osteoarthritis

6 Key Things to Know About Osteoarthritis

in Lifestyle

Osteoarthritis, which is a form of arthritis, is the most common chronic joint condition. Nearly 34 percent of all adults over the age of 65 suffer from some form of osteoarthritis, and the rate has been climbing steadily since 1990. Knee osteoarthritis, in particular, is one of the five leading causes of disability among adults.

However, despite the prevalence of osteoarthritis, it is something of a mystery for many people; not the least reason being that it is a degenerative disease, and there is no cure. Below we highlight six key things you should know about osteoarthritis since there is a very good chance that it will impact you or a family member if it has not done so already.

1. Injuries from your youth can come back to haunt you

If you experienced a serious knee injury in your youth, then, unfortunately, you are six times more likely to develop osteoarthritis of the knee joint by your 65th birthday. If the injury was to your hip, then you’re three times more likely to develop osteoarthritis in the hip region.

2. Extra weight can be crushing

Carrying excess weight is one of the leading causes of osteoarthritis. Furthermore, excess fat tissue can increase the number of inflammatory chemicals, which in turn can damage joints. That’s the bad news. The good news is that dropping just 10 points can significantly reduce your risk. Eliminating sugar-loaded energy drinks and using more natural supplements could be a step in the right direction!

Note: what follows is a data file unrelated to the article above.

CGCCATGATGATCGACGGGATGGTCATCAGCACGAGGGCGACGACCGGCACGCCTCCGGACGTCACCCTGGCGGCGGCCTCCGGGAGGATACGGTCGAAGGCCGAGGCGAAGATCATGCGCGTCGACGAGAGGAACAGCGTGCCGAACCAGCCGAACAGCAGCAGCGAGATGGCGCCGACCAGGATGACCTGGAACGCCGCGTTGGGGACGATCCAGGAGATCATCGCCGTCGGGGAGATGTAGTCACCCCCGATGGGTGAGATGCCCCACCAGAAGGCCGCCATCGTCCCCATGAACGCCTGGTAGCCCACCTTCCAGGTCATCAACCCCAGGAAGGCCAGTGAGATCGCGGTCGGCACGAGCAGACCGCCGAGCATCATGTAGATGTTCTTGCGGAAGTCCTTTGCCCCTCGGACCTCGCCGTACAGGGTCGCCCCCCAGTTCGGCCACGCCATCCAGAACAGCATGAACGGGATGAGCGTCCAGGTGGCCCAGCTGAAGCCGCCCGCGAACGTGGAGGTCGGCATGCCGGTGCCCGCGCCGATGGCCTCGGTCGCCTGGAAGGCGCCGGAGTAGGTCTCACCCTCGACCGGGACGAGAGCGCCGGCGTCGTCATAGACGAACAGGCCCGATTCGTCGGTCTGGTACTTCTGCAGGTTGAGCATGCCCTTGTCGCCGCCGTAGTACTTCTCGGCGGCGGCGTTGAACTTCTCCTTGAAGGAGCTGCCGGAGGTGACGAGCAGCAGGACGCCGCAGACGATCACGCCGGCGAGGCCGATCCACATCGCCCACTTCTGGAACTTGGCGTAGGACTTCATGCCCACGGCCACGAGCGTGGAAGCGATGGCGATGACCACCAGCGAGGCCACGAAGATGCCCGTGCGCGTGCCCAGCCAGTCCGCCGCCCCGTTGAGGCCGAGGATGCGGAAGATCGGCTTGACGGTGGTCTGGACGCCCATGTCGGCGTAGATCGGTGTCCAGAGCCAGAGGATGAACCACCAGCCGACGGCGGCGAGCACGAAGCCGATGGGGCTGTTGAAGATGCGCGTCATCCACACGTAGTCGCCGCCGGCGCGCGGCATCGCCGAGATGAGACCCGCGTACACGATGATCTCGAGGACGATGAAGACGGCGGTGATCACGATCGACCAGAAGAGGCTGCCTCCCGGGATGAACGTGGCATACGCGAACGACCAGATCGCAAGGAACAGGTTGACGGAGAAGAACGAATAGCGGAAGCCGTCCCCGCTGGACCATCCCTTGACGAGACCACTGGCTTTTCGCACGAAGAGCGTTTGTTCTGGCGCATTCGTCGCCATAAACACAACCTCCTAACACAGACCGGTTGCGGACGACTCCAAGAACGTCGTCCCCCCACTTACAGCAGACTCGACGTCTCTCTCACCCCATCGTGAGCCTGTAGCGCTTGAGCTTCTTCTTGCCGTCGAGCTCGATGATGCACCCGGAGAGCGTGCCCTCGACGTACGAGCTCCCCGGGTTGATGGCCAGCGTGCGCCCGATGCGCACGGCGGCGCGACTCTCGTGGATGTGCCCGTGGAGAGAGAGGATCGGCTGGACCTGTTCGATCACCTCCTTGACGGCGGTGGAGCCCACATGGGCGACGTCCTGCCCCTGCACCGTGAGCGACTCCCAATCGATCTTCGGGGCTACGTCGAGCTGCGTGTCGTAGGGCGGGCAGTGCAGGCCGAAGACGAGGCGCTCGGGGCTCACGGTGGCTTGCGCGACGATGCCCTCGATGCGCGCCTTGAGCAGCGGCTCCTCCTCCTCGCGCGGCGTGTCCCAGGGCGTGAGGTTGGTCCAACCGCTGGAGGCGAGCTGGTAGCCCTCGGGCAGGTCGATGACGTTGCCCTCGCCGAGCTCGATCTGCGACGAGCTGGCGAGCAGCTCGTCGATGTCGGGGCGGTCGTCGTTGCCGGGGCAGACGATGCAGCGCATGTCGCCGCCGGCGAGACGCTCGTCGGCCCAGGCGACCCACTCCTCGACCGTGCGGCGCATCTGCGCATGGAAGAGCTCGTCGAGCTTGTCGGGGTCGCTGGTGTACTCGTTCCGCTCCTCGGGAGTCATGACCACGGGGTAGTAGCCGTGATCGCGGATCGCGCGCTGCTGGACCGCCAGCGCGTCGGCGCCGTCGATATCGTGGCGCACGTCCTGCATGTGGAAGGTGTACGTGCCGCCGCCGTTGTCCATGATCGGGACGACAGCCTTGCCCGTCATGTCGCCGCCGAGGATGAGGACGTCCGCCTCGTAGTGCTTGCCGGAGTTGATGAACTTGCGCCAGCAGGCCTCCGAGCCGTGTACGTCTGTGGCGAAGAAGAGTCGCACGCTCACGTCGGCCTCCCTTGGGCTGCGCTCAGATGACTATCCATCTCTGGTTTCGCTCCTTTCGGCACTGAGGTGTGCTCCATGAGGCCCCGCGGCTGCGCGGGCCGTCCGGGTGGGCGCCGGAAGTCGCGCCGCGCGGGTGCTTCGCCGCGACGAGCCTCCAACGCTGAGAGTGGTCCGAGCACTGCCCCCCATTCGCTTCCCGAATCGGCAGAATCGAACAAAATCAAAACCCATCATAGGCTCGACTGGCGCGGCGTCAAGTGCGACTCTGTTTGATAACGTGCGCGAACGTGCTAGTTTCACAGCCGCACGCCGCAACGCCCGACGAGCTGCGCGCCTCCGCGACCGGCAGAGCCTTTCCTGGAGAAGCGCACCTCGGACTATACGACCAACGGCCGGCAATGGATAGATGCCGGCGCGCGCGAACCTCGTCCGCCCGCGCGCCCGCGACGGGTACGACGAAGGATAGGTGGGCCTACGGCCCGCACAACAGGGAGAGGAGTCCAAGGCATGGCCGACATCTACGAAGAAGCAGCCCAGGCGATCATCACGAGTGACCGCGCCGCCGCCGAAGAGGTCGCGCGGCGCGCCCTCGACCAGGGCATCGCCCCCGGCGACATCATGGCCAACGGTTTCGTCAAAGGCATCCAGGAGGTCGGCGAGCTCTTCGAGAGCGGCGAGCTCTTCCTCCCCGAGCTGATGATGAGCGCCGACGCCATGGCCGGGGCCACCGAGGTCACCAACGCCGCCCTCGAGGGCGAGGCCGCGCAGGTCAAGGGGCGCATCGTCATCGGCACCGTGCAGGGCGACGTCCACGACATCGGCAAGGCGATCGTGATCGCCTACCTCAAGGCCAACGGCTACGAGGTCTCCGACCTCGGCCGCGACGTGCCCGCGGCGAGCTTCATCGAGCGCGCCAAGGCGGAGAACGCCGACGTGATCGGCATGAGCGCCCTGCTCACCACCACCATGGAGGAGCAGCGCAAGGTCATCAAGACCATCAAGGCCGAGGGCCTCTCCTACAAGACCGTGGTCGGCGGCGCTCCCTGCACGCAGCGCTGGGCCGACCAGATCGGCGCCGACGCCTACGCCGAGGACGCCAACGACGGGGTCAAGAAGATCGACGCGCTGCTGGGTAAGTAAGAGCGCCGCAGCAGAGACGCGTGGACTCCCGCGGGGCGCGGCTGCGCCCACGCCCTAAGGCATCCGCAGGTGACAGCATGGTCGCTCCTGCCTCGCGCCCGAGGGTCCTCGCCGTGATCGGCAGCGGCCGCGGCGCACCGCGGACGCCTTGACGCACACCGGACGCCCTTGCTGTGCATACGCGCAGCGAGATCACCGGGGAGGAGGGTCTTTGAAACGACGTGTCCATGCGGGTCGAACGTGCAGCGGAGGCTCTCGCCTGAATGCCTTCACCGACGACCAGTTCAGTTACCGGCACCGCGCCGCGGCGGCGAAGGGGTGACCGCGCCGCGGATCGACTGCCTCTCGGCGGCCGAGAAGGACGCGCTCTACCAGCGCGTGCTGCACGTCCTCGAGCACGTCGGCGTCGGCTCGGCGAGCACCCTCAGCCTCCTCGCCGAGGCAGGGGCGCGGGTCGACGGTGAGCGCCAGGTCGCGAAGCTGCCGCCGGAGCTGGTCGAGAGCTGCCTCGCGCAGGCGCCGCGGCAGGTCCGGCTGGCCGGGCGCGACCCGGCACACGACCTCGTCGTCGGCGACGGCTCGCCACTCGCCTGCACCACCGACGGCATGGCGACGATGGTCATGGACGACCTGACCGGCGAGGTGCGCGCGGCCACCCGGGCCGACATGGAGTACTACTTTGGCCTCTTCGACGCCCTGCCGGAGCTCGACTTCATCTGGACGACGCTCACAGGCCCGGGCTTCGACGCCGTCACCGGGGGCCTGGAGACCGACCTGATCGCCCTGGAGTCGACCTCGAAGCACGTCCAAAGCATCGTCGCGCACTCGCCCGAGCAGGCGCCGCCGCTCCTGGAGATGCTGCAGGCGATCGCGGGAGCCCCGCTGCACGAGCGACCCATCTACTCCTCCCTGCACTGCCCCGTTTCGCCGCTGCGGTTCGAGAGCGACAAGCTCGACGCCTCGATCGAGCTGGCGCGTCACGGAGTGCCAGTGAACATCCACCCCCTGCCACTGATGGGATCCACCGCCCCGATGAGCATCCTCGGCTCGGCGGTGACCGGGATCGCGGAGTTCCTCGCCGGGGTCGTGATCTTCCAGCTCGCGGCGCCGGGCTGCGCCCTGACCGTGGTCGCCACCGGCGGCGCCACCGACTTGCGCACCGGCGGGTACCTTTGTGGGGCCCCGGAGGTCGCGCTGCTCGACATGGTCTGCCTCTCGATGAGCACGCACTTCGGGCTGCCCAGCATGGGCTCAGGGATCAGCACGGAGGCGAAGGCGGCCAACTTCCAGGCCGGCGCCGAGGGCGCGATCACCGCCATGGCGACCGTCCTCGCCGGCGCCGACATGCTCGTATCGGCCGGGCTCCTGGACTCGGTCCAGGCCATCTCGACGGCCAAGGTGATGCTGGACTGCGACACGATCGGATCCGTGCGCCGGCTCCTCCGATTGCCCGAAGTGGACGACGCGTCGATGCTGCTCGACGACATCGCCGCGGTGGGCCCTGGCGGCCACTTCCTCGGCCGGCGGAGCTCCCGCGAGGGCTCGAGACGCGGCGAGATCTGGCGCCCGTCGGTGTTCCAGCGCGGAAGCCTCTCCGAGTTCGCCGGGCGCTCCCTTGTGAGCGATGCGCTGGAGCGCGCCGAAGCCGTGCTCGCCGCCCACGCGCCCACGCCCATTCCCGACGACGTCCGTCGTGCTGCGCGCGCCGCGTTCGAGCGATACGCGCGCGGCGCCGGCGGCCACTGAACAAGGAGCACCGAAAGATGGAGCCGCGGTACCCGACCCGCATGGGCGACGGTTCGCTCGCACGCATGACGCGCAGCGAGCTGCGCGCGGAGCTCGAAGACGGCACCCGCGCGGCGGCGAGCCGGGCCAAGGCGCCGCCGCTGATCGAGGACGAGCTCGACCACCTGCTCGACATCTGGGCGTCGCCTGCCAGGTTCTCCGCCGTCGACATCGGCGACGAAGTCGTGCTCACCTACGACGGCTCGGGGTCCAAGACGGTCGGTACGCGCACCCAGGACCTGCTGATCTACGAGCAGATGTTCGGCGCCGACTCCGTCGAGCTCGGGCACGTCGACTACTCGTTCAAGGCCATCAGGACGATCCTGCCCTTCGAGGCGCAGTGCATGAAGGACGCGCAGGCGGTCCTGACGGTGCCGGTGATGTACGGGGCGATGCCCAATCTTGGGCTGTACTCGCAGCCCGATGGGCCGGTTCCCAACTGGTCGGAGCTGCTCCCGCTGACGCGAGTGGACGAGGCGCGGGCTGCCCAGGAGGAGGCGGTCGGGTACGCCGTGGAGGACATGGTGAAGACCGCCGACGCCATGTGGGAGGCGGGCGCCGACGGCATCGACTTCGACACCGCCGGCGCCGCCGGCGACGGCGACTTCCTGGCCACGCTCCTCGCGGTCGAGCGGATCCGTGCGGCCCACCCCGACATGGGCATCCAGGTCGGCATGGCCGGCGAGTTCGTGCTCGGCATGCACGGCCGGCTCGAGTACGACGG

3. Genetics may be a factor

While it’s not very well understood at the moment, there is a genetic component to osteoarthritis. That means if your parents or grandparents had or have osteoarthritis, then you could be at greater risk of developing it, too.

4. Gender inequality prevails

Women are at higher risk of developing osteoarthritis than men. The Center for Disease Control and Prevention (CDC) found that men are 36 percent less likely than women to develop osteoarthritis in their hip regions, and 45 percent less likely than women to develop osteoarthritis in their knees.

5. Leg length imbalance is a risk factor

If one of your legs is shorter than the other (this is called an asymmetrical skeletal system), then you may be at greater risk of developing osteoarthritis.

6. While there is no cure, there are many forms of treatment

In addition to pain relief medications such as acetaminophen and anti-inflammatory drugs such as aspirin and naproxen, there are many forms of treatment for osteoarthritis that can help control symptoms and reduce the rate of degeneration. These treatments include anti-inflammatory medications, physical therapy, motion exercises (e.g. leg lifts, leg rotations, etc.), hot and cold therapies, joint surgery, strength training, and the use of assistive devices such as canes, walkers, splints and orthotics.

The Bottom Line

While osteoarthritis is common and if left untreated it can be quite painful; it is nothing to fear. As noted above, many forms of pain relief and treatment are available. Consult with an orthopedic doctor to get the clear and complete answers, information and advice you need — and deserve.

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